• Sunday, January 29th, 2012
This is the start of a new gardening year for me as I rummage through the 2012 garden seed catalogues and plan my sowings for the year ahead. Today I went to my local garden centre and I bought some first early potato seeds, which are a variety called Swift, as well as a salad potato variey called Ratte which is highly appreciated in France. I have never grown the Swift potato variety before and I hope to get better result with this type of early crop which is supposed to be good for boiling as well as new potato.
Ratte New Potatoes
Last year I gave the International Kidney variety a try – they are the equivalent of the Jersey Royal new potatoes. Unfortunately the yield was not so good last year and this could be due to the dry weather which was not so favourable to a healthy growth of the tubers.
Last Spring I also grew a first early potato variety called Epicure, which is a typical Ayrshire potato but again the crop was not particularly outstanding.
On the other hand the main crop variety which I grew last year was Kind Edward, and the yield was good except that they did not store so well in the shed compared to previous years. The reason for this could have been the exceptionally warm autumn and winter which we experienced and this goes to show that no two years are the same with gardening. Certain crops will perform differently given certain conditions.
For now I have stored my potato seeds in a cool dark place ready for chitting in a few weeks time.
By then I will need to have finished digging the vegetable plot in time for planting my seeds in March. Speaking to fellow gardeners in East Anglia it seems that many of us are not yet done with the digging which makes me feel better.
Half way there with my muddy wellington boots and my fork I paused to contemplate the barren soil in anticipation for an abundant forthcoming harvest season.
• Thursday, February 19th, 2009
My potato seeds have started to chit nicely as you can see in the picture below. You don’t have to chit potatoes, you could just simply plant them in the ground when the time is right but chitting potatoes usually helps get a quicker start (particularly for early varieties).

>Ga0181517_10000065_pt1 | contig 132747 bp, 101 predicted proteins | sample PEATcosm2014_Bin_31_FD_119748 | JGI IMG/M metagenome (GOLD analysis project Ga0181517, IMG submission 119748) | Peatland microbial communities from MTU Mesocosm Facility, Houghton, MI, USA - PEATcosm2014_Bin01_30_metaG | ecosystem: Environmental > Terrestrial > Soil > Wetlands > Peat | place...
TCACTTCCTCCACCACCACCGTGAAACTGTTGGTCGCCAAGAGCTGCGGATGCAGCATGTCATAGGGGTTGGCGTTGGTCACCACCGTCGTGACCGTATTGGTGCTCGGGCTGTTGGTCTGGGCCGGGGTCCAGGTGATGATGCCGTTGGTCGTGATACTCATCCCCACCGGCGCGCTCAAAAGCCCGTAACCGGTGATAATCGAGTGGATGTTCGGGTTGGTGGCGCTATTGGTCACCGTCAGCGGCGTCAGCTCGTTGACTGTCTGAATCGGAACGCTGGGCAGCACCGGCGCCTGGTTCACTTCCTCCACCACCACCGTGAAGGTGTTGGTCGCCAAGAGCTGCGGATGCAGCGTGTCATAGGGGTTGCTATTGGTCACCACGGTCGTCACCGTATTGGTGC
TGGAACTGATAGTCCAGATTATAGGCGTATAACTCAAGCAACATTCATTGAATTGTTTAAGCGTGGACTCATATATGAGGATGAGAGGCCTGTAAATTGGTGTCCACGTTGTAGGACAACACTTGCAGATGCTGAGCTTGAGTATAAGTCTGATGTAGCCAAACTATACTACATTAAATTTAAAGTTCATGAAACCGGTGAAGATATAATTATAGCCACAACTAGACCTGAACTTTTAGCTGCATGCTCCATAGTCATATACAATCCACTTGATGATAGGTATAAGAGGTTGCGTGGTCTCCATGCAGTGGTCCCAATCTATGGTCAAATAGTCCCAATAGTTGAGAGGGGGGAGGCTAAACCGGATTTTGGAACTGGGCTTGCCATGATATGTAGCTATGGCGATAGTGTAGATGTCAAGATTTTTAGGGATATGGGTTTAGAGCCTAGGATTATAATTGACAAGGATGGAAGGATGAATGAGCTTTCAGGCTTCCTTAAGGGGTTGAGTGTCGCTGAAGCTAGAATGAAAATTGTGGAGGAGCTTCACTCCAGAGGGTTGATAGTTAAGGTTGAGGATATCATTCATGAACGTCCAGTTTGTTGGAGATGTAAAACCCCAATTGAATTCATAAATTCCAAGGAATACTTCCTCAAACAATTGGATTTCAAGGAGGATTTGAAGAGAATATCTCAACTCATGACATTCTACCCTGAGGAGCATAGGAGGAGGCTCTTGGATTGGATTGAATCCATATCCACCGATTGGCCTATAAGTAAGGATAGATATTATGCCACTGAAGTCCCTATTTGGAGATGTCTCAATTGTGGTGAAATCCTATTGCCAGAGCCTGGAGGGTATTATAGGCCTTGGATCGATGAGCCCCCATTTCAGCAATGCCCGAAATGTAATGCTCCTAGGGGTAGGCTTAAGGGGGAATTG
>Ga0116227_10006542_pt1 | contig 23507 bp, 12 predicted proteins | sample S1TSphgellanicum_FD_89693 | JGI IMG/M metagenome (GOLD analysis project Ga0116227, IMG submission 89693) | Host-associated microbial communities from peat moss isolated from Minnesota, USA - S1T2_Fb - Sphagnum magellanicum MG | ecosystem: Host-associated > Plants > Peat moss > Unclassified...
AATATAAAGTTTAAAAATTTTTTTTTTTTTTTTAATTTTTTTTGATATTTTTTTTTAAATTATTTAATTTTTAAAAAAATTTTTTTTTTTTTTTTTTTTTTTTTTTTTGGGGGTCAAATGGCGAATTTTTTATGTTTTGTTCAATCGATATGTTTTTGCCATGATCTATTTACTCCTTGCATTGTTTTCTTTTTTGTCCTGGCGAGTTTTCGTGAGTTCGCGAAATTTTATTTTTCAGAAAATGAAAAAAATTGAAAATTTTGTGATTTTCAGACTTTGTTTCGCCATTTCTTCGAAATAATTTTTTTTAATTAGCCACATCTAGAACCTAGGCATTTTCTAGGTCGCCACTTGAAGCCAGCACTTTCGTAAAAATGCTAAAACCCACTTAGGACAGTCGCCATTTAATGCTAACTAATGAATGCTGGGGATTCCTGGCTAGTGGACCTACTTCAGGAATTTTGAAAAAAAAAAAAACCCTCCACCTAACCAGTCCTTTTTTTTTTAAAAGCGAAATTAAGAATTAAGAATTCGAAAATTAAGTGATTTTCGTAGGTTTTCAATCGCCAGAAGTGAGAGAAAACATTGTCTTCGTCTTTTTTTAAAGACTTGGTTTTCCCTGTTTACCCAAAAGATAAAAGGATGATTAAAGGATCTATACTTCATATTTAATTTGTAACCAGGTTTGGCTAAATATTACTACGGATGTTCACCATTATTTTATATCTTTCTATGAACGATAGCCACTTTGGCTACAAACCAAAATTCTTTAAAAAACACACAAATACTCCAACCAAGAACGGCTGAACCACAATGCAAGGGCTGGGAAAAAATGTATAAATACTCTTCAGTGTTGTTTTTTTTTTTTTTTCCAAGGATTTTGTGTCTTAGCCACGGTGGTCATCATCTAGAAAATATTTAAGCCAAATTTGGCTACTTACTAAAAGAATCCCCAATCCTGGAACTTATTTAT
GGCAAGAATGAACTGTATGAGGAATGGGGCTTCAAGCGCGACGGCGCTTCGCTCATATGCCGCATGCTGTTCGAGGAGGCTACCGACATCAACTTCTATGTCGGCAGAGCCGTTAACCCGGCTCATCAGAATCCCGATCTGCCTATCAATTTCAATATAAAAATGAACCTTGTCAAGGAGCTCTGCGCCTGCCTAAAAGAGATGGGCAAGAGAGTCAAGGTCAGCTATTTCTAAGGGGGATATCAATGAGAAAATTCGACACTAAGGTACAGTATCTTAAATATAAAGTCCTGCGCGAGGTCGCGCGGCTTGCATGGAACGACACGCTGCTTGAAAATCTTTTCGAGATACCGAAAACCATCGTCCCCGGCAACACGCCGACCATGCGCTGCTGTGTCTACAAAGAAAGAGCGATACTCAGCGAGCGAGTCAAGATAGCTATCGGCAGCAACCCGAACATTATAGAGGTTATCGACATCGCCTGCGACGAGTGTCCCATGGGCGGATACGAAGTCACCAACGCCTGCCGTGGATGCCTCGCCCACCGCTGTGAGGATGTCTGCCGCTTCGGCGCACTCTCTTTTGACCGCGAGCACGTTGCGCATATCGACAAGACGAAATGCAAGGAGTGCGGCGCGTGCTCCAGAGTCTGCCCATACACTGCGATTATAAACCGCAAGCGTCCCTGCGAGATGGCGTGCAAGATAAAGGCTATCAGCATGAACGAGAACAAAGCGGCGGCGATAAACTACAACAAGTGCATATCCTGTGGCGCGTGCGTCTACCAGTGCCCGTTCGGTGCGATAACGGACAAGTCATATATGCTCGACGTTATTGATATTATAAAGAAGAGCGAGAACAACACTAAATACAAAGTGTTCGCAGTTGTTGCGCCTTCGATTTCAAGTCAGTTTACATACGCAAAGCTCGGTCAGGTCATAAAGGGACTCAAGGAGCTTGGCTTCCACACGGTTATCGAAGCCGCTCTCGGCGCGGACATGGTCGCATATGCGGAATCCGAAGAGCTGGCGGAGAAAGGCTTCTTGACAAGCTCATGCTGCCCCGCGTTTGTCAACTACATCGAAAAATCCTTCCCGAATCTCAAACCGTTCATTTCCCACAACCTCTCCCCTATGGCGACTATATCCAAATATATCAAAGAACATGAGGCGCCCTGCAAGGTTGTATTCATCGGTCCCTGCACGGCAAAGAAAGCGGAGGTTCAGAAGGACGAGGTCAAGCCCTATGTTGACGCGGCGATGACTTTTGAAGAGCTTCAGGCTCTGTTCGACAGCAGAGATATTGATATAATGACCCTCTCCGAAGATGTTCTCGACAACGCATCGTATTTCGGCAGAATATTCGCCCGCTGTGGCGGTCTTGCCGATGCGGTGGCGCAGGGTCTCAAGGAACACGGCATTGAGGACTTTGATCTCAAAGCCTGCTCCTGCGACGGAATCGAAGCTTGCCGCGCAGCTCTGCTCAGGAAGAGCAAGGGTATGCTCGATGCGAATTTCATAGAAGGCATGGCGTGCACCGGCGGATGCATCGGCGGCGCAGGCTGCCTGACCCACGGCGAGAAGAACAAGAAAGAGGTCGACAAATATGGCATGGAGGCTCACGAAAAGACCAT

Chitting potatoes is basically encouraging the tubers to produce sprouts by placing them in a light and frost-free environment. I remember the TV presenter and experienced gardener Monty Don made a trial a couple of years ago which showed that early varieties of potatoes benefit from chitting, as it usually gives you earlier and bigger crops.
And ít’s so easy to do: place your tubers in a tray or individually place them in an egg carton ensuring that the rose end (where most of the eyes or indentations are) is facing upwards. Chitting can take up to 6 weeks and when the sprouts are short, shubby and about 3cm (1 in) long they are ready to be planted.
And it’s not too late to start – so get chitting now!
See my other posts on growing potatoes and my growing potatoes update.
• Saturday, January 31st, 2009
Potatoes are one of these vegetables which I never really saw any point in growing until 4 years ago. I used to be prejudiced against the good old potato because I considered that it was part of the staple diet and fairly cheap anyway. But then I read that growing potatoes could help with the structure of the soil and that the growth of the plant can cover an area quite tightly making it difficult for weeds to come through.
This was at a time when I still had a fair proportion of my garden covered in weeds and it needed digging anyway, so why not plant a few tatties?
I was pleasantly surprised by the generous growth from the potato seeds and indeed it did cover a large area for many months until I needed to harvest my first potatoes. The process was really easy: basically you just need to dig out a trench, follow the instructions with regards to depth and width for planting the seeds, add a bit of fertilizer (optional) and just make sure that they don’t suffer too much from drought.
Our first crop was not as plentiful as subsequent harvests because my soil is heavy clay and therefore I guess it is harder for the plant to develop big potatoes. The first crop was a potato variety called Maris Piper which is now not my favorite variety but I can vouch for the fact that home-grown potatoes taste better than supermarket grown ones. They are also better for you – I eat my new potatoes with the skin on, confident that they have been grown organically.
So if you have enough space for potatoes, I strongly recommend them even for beginners. You cannot go far wrong.
My top tip: early varieties of potatoes tend to be less prone to diseases such as blight and new potatoes are so delicious that it’s a good choice to grow early or first early varieties.
Was it tip-top for you? Please leave a comment – thank you!
See my follow up posts on chitting potatoes and my growing potatoes update.